Going for Gold (or actually, Green)

I absolutely love the Winter Olympics. Cool stories, a fun study in geography, and strange but interesting sports. When else does ski jumping, curling, and slopestyle become prime time viewing? 

I noticed something different during the figure skating competitions this time. While the athletes were skating, little green, yellow, and red boxes appeared by their name. These indicators measured how well the skaters would perform the technical aspects of their routines. Here is how the website Thrillist describes it: 

The technical score [of a figure skating routine] is determined by a panel of judges gauging how well things like spins, jumps, footwork, transitions, and other elements are executed in real time. Each element is worth a certain "base" score (the more difficult the move, the higher its base score), and essentially, judges assign an overall technical score by adding up the scores of all successfully completed maneuvers. 

So, how do judges know what maneuvers to look out for...Well, each competitor has to submit the plans for their skate -- sequentially -- ahead of time. Accordingly, each gray box you see before an athlete starts their program represents a technical element they intend to execute. The different colors indicate how well they pulled off a specific technical component.

If the skater has successfully completed a move, the box will turn green. If the skater didn't successfully pull it off, it'll turn red. A yellow box indicates that the judges aren't quite sure and will need to review it (if you notice, as you keep watching yellow boxes eventually turn either red or green). 

Part of me appreciated this as a tool for the casual viewer to know how a person was performing, but another part of me missed the suspense of not knowing how the scoring would come out. If you saw a guy with 2 red boxes, you already knew there was no chance, since the guy before him only had one. Anyhow, it’s like the yellow first-down line in the NFL - it’s probably here to stay.

I had a slightly humorous and mostly serious thought enter my mind. What if we, as humans living our day to day lives, had these green-yellow-red boxes appear whenever we made a choice or engaged in a behavior? What if others could see how we were scoring in terms of effectively living our daily lives?

Now, in order for this to work, we would have to be judged against something: a routine, a plan, a blueprint of sorts. Basically, we’d be judged against a standard for which we live our lives. Perhaps it’s a religious doctrine, or community norms, or at the minimum, laws and regulations. If you jay-walk, you’re definitely getting a red box. (or maybe yellow, since who really gets in trouble for jaywalking?)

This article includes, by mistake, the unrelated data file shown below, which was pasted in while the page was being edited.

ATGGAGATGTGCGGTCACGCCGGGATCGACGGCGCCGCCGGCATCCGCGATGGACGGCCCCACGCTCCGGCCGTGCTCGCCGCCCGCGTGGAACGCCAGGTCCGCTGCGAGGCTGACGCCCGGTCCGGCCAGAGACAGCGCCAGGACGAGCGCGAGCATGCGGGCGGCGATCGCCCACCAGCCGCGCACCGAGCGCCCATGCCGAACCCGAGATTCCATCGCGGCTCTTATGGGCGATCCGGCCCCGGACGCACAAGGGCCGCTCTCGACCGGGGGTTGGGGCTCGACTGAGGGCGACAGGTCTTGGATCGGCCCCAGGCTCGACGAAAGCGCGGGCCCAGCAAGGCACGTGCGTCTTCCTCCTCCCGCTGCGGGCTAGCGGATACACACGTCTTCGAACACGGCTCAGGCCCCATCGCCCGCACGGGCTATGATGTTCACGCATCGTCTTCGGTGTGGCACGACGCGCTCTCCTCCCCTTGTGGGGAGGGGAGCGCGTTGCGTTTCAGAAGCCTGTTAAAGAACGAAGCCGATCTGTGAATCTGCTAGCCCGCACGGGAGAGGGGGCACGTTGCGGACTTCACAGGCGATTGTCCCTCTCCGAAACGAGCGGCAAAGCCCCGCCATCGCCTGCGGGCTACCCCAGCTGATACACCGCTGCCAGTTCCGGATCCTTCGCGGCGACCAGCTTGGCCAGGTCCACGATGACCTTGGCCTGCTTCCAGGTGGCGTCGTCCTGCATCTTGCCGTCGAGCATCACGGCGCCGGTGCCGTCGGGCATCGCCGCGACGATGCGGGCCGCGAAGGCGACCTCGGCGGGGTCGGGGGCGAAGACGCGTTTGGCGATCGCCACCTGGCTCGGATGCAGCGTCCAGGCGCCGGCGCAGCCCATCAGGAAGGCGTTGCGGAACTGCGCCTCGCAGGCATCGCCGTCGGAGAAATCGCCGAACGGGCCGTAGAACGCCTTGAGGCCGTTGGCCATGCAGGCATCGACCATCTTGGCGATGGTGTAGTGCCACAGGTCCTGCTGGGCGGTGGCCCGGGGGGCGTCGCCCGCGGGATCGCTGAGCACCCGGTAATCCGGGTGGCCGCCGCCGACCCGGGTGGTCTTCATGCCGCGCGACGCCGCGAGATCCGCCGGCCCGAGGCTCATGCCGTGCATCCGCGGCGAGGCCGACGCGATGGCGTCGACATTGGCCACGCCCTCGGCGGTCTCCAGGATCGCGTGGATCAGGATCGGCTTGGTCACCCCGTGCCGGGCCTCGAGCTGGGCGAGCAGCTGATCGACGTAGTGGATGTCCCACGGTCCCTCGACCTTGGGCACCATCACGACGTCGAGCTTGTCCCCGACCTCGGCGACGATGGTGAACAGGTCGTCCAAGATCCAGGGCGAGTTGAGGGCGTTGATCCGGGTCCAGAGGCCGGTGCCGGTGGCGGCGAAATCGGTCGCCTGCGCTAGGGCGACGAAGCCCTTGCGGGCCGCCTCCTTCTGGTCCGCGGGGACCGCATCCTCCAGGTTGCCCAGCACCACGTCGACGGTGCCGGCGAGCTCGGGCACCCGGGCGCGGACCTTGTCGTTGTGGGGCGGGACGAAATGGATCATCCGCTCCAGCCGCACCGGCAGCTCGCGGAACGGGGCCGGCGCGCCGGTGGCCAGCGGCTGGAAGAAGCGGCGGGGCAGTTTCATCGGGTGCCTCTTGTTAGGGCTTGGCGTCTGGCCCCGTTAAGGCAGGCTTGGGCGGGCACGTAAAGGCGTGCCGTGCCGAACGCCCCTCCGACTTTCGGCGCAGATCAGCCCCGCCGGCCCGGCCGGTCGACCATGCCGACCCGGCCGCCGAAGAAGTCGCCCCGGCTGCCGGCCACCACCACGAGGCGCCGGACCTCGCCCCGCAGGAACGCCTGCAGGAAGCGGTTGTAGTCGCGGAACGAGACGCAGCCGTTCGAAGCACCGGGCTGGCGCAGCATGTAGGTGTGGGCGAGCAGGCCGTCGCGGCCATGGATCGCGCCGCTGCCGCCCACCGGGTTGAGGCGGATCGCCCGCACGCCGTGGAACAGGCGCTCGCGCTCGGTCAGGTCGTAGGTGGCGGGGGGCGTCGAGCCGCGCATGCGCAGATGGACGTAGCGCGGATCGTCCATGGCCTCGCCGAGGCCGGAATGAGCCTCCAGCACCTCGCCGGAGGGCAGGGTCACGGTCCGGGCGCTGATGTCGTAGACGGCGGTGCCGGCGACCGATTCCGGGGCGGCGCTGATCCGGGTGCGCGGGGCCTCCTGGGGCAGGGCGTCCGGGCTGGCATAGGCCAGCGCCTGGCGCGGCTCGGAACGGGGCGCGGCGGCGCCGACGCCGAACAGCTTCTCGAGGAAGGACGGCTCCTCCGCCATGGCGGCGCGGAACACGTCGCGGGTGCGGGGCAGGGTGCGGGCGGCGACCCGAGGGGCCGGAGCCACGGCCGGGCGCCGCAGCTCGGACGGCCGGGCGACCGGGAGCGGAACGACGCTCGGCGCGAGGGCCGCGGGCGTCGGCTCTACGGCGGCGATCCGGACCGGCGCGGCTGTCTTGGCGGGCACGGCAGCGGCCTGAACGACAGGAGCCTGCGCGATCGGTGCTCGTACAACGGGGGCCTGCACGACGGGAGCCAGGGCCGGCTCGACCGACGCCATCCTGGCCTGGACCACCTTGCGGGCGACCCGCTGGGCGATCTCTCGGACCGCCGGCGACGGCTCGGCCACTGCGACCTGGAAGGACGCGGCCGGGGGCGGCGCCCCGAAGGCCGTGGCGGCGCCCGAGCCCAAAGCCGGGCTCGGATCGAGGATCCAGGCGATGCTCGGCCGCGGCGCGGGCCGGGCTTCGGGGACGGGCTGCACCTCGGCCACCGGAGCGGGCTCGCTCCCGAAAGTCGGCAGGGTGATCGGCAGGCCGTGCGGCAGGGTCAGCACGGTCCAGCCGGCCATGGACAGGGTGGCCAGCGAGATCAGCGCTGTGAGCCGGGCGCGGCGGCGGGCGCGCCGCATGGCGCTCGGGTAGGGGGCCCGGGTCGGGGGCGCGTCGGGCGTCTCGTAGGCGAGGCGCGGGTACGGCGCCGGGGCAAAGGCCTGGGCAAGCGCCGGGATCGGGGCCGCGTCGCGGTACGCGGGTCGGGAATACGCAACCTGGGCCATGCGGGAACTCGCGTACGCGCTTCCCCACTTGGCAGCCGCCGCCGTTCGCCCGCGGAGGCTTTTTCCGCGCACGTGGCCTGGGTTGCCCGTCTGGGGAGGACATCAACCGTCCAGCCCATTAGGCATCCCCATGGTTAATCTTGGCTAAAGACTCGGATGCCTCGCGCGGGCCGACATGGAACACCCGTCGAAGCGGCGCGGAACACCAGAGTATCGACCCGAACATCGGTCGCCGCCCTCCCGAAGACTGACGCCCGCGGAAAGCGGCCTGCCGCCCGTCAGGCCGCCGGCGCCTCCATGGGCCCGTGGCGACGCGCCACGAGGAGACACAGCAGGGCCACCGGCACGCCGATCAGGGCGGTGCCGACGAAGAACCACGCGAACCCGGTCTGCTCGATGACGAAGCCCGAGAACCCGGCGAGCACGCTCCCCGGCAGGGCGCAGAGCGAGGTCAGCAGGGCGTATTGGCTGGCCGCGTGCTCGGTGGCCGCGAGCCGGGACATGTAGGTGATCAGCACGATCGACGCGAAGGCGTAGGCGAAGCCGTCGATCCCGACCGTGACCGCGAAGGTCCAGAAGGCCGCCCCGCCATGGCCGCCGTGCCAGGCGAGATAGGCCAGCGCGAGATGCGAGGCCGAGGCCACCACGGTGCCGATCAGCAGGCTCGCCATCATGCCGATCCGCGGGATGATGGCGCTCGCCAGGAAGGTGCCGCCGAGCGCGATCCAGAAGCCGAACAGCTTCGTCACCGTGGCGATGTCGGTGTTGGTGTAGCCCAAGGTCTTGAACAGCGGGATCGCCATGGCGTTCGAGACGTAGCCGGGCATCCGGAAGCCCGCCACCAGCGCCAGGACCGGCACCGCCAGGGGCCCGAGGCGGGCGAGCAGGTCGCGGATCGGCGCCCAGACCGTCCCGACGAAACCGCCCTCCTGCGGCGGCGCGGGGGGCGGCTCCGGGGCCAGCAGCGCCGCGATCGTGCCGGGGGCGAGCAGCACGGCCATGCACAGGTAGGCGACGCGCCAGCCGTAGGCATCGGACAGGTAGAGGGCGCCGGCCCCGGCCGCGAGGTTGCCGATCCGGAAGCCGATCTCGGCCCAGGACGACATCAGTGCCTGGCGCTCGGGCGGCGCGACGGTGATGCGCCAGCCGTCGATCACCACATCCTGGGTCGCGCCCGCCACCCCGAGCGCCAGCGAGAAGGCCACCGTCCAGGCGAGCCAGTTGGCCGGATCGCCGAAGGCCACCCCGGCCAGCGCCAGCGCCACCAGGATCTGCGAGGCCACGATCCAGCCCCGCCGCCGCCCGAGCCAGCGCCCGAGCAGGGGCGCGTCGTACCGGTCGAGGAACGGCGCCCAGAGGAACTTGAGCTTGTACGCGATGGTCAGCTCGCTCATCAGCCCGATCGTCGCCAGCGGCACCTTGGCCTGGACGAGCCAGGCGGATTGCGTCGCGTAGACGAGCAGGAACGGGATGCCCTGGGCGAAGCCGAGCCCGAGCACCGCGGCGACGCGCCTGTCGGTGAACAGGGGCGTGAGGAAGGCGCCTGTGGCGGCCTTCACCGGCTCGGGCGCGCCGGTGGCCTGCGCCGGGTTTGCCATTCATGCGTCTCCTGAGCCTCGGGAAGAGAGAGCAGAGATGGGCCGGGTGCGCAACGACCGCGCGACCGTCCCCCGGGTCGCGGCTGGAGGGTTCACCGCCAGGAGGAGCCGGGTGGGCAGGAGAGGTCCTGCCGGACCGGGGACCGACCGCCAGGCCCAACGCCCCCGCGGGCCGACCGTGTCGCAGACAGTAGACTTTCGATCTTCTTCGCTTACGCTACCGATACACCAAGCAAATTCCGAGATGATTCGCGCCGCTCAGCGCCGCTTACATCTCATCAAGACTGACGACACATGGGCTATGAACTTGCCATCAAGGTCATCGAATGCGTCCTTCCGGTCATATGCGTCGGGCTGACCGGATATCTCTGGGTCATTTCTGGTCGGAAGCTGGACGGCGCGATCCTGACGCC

In the workplace, maybe you are evaluated based on how well you perform your daily to-do list, or if you develop a new idea. In the classroom, you could get green boxes for paying attention and participating, and yellows for taking Buzzfeed quizzes instead. The guy next to you snoring, with his head dangerously close to laying on your shoulder, is off-the-charts red.

But what about fraternity and sorority life? For what would we earn green boxes next to our name?

The Ritual.

The Ritual is your routine, your plan, your blueprint. As soon as you are initiated, a series of gray boxes show up next to your name, and it's now your job to make them green. The Ritual will sometimes allow you to comfortably skate in a straight line, but will also ask you to pull off a quadruple axel on occasion. Are you up to the challenge?

For example, my fraternity’s Ritual asks me to be kind and generous to others, even strangers in need. That’s the foundation for the “Helping Hand” of Theta Chi. So, if today I was to walk idly past a person who has fallen down, that red box next to my name will be loud and obvious. If I was back in my college fraternity house, sitting across the breakfast table from a brother who is in clear emotional pain, what would my Ritual call upon me to do? Be worried but just walk away (red)? Say something motivational like “I’m sure things will get better” (yellow)? Or, clear my morning to spend in conversation with him so that I can get him the help he needs (green)? If I knew that a box would appear next to my name based on my decision, I might give it some additional thought.

But here’s the thing, we obviously do not have those boxes literally popping up for all to see. Our success and our mistakes are not always broadcast to the world. 

But imagine there is a panel of judges who can see them, and who would mark you up or down based on how well you perform. For fraternity, this panel might include your founders, your big brother/sister, your favorite alum, etc.

And most importantly, it includes you.

When you go to bed each night, look up in the sky and find your row of boxes. They are sitting there below your name. Was your routine - your Ritual - executed well? Did you deserve the yellows and reds you see, and can you make those green tomorrow?

Remember that in skating, a green box doesn't mean that a particular element was flawless...just that it was executed well. Your Ritual isn't calling upon you to be perfect, but it certainly will give your guidance on what will "score well." 

Let's go land those jumps.

1 comment:

  1. Always excellent, Brother John. Always. Proud to be your brother.